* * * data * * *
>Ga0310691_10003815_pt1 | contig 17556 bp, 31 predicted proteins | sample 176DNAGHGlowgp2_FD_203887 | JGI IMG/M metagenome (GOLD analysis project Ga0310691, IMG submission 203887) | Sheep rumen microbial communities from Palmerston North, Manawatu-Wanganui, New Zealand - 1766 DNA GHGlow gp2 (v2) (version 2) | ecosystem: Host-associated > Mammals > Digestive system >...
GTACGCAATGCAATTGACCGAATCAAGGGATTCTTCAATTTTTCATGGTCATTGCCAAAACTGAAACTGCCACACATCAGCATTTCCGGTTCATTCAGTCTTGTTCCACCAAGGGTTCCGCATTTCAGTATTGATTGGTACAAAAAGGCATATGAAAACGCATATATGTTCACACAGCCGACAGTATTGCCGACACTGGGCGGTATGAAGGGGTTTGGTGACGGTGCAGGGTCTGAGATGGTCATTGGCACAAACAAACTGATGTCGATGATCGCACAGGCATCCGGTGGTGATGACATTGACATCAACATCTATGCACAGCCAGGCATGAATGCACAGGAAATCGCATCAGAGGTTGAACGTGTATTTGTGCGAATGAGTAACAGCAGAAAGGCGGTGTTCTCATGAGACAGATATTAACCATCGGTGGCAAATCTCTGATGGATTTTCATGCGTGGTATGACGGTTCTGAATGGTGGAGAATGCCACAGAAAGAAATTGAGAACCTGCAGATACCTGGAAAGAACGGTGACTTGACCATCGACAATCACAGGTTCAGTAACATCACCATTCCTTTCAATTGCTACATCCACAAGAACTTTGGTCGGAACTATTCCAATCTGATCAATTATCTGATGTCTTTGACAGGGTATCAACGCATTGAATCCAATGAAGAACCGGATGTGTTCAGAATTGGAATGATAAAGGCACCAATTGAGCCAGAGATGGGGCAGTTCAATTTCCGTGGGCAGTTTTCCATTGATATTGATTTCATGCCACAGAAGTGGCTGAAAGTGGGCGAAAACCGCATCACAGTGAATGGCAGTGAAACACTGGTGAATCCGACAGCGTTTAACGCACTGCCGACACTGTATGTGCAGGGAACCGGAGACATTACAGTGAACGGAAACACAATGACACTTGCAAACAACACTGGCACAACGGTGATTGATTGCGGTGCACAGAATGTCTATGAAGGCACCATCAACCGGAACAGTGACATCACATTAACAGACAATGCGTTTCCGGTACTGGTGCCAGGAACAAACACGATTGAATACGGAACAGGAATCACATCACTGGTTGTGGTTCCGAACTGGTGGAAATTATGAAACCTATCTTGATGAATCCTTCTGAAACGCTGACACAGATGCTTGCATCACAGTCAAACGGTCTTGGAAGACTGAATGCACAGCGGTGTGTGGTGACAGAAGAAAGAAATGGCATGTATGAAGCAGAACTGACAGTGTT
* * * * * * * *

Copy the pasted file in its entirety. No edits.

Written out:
>Ga0310691_10003815_pt1 | contig 17556 bp, 31 predicted proteins | sample 176DNAGHGlowgp2_FD_203887 | JGI IMG/M metagenome (GOLD analysis project Ga0310691, IMG submission 203887) | Sheep rumen microbial communities from Palmerston North, Manawatu-Wanganui, New Zealand - 1766 DNA GHGlow gp2 (v2) (version 2) | ecosystem: Host-associated > Mammals > Digestive system >...
GTACGCAATGCAATTGACCGAATCAAGGGATTCTTCAATTTTTCATGGTCATTGCCAAAACTGAAACTGCCACACATCAGCATTTCCGGTTCATTCAGTCTTGTTCCACCAAGGGTTCCGCATTTCAGTATTGATTGGTACAAAAAGGCATATGAAAACGCATATATGTTCACACAGCCGACAGTATTGCCGACACTGGGCGGTATGAAGGGGTTTGGTGACGGTGCAGGGTCTGAGATGGTCATTGGCACAAACAAACTGATGTCGATGATCGCACAGGCATCCGGTGGTGATGACATTGACATCAACATCTATGCACAGCCAGGCATGAATGCACAGGAAATCGCATCAGAGGTTGAACGTGTATTTGTGCGAATGAGTAACAGCAGAAAGGCGGTGTTCTCATGAGACAGATATTAACCATCGGTGGCAAATCTCTGATGGATTTTCATGCGTGGTATGACGGTTCTGAATGGTGGAGAATGCCACAGAAAGAAATTGAGAACCTGCAGATACCTGGAAAGAACGGTGACTTGACCATCGACAATCACAGGTTCAGTAACATCACCATTCCTTTCAATTGCTACATCCACAAGAACTTTGGTCGGAACTATTCCAATCTGATCAATTATCTGATGTCTTTGACAGGGTATCAACGCATTGAATCCAATGAAGAACCGGATGTGTTCAGAATTGGAATGATAAAGGCACCAATTGAGCCAGAGATGGGGCAGTTCAATTTCCGTGGGCAGTTTTCCATTGATATTGATTTCATGCCACAGAAGTGGCTGAAAGTGGGCGAAAACCGCATCACAGTGAATGGCAGTGAAACACTGGTGAATCCGACAGCGTTTAACGCACTGCCGACACTGTATGTGCAGGGAACCGGAGACATTACAGTGAACGGAAACACAATGACACTTGCAAACAACACTGGCACAACGGTGATTGATTGCGGTGCACAGAATGTCTATGAAGGCACCATCAACCGGAACAGTGACATCACATTAACAGACAATGCGTTTCCGGTACTGGTGCCAGGAACAAACACGATTGAATACGGAACAGGAATCACATCACTGGTTGTGGTTCCGAACTGGTGGAAATTATGAAACCTATCTTGATGAATCCTTCTGAAACGCTGACACAGATGCTTGCATCACAGTCAAACGGTCTTGGAAGACTGAATGCACAGCGGTGTGTGGTGACAGAAGAAAGAAATGGCATGTATGAAGCAGAACTGACAGTGTT